Bivalve shells as paleo-proxy archives: assessment of the usefulness as environmental and climatic recorders in the Southern Hemisphere
thesisposted on 28.03.2022, 15:49 authored by Herath Mudiyanselage Dilmi Vindya Herath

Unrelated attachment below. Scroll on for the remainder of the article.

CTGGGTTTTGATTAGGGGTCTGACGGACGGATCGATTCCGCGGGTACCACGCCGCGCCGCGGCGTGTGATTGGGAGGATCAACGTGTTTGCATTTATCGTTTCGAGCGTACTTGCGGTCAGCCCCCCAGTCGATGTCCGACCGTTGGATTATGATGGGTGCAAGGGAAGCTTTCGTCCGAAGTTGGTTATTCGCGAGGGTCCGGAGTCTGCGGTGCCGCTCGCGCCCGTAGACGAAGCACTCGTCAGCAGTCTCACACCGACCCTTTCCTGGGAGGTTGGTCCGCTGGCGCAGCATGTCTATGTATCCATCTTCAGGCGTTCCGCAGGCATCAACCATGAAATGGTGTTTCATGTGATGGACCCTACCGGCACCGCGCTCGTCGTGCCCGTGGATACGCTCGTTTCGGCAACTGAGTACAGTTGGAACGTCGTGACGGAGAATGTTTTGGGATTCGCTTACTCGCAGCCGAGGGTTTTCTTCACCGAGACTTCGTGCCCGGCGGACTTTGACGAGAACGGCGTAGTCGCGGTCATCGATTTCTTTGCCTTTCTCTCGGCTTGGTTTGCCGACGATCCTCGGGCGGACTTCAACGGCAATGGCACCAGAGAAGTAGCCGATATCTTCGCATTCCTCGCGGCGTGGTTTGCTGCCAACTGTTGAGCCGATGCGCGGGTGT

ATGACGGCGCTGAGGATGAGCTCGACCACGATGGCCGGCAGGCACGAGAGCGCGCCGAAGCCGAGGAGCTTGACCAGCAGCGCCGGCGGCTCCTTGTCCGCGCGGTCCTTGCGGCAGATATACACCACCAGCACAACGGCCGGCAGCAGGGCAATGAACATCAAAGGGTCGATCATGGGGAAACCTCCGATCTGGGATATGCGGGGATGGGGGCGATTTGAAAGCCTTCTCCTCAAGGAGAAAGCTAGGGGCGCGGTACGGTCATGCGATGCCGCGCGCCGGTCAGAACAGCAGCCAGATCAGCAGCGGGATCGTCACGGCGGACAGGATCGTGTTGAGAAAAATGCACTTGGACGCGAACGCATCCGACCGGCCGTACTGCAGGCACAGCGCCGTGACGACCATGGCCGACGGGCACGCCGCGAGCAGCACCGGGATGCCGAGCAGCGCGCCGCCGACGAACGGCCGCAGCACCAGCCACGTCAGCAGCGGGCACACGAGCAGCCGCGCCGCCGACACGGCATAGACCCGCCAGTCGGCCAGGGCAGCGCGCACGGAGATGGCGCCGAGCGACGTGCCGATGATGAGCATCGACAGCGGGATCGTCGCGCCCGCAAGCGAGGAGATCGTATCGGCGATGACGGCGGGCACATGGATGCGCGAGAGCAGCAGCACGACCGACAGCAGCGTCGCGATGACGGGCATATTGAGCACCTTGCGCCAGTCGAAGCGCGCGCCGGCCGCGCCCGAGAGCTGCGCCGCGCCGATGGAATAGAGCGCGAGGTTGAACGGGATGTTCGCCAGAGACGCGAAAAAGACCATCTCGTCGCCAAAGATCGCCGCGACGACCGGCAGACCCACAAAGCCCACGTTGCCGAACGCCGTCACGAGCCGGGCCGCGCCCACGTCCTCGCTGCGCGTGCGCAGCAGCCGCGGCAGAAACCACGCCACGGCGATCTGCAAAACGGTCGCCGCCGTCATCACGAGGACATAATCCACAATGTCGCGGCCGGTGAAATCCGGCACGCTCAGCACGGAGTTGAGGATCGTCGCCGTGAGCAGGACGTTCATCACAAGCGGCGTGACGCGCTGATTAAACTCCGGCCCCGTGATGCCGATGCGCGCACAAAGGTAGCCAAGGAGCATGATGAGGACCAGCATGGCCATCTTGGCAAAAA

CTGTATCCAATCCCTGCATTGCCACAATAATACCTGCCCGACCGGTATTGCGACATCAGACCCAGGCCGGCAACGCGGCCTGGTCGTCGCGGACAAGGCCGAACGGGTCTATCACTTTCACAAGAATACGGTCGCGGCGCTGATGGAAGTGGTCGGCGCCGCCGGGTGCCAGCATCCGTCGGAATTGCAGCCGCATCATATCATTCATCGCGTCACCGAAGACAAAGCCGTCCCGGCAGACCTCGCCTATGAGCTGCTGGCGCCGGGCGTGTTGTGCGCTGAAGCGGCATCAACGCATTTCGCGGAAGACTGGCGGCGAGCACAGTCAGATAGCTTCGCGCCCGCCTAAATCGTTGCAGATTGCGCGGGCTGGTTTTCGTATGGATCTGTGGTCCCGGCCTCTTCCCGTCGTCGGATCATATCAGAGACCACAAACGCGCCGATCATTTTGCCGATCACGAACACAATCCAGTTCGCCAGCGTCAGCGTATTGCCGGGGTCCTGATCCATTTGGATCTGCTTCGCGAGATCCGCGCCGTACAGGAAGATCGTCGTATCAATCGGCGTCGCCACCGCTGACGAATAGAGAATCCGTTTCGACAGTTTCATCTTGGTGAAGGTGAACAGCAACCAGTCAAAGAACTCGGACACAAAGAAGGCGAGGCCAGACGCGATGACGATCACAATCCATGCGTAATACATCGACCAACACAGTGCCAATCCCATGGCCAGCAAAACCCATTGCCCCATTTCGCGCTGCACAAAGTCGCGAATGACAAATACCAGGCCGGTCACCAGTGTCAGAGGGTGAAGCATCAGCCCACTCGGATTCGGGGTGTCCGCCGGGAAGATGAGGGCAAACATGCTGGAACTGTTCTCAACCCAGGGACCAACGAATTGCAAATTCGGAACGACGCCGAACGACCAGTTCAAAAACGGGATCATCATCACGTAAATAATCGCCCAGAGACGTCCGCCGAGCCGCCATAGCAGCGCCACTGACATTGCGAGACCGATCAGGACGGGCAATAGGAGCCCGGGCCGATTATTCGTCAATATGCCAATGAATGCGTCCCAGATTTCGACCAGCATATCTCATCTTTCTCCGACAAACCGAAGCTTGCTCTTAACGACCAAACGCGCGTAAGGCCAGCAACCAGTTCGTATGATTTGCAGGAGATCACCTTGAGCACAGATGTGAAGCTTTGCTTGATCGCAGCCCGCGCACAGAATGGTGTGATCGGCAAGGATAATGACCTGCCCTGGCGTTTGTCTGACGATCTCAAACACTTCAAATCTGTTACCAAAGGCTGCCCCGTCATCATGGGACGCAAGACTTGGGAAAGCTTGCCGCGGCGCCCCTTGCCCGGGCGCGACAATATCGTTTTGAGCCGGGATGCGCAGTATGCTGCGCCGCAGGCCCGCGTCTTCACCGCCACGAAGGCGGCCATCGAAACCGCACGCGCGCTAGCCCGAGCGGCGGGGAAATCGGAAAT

In contrast to other skeletal bio-carbonates, the potential of freshwater bivalves as environmental and climate archives has been less explored, despite the fact that freshwater bivalves are well-known to record environmental variables such as temperature, precipitation, primary productivity, and river discharge in multiple ways which facilitates the combination of numerous proxies that strengthens the proxy records. Although there are a large number of marine proxy studies in the southern hemisphere, the number of similar studies in freshwater environments are comparatively limited, creating a considerable lack of understanding on the past continental climate in the region. In this thesis, freshwater bivalves are studied from three different localities at similar latitudes in the southern hemisphere, namely New Zealand, Australia and South America, in order to identify the potential of five different species as new environmental proxy archives. The results show that physical and chemical characteristics in three studied species; Echyridella menziesii , Alathyria profuga and Diplodon chilensis patagonicus have the possibility to be used as proxies of numerous environmental and climatic variables. Echyridella menziesii and Alathyria profuga exhibit the suitability of using shell oxygen isotope ratio as a temperature proxy since temperature reconstructions using these proxies agree well (± 2.5 and ± 3.5 °C respectively) with instrumental temperature data. Similarly, Sr/Ca in Echyridella menziesii and Diplodon chilensis patagonicus can function as a proxy of ambient temperature as both exhibit significant correlations (r > 0.6, p < 0.05) with instrumental temperature. More importantly, this study introduces the use of two different empirical equations for summer and winter which improves the reliability in summer temperature reconstructions. Further, all three species exhibit distinct growth variations in responding to regional climatic phenomena such as the Southern Annular Mode and the El Niño southern oscillation. Both Echyridella menziesii and Diplodon chilensis patagonicus show a distinctive reduction in growth during El Niño years contrary to tree ring data from these regions. Finally, fossil Diplodon chilensis patagonicus shells are used to evaluate the environmental conditions during medieval times (1200 - 1350 cal. yr. BP) and identified the medieval climatic anomalies as variations in Sr/Ca ratios in the shells supporting similar findings in other paleoclimate proxy archives in Argentinean Patagonia. Additionally, this provides new estimates for lifespans and growth rates for all studied species. This thesis delivers three new proxy archives which are widespread in the southern hemisphere and have the potential to improve available proxy networks, thus enhancing the precision of spatially resolved continental-scale temperature reconstructions.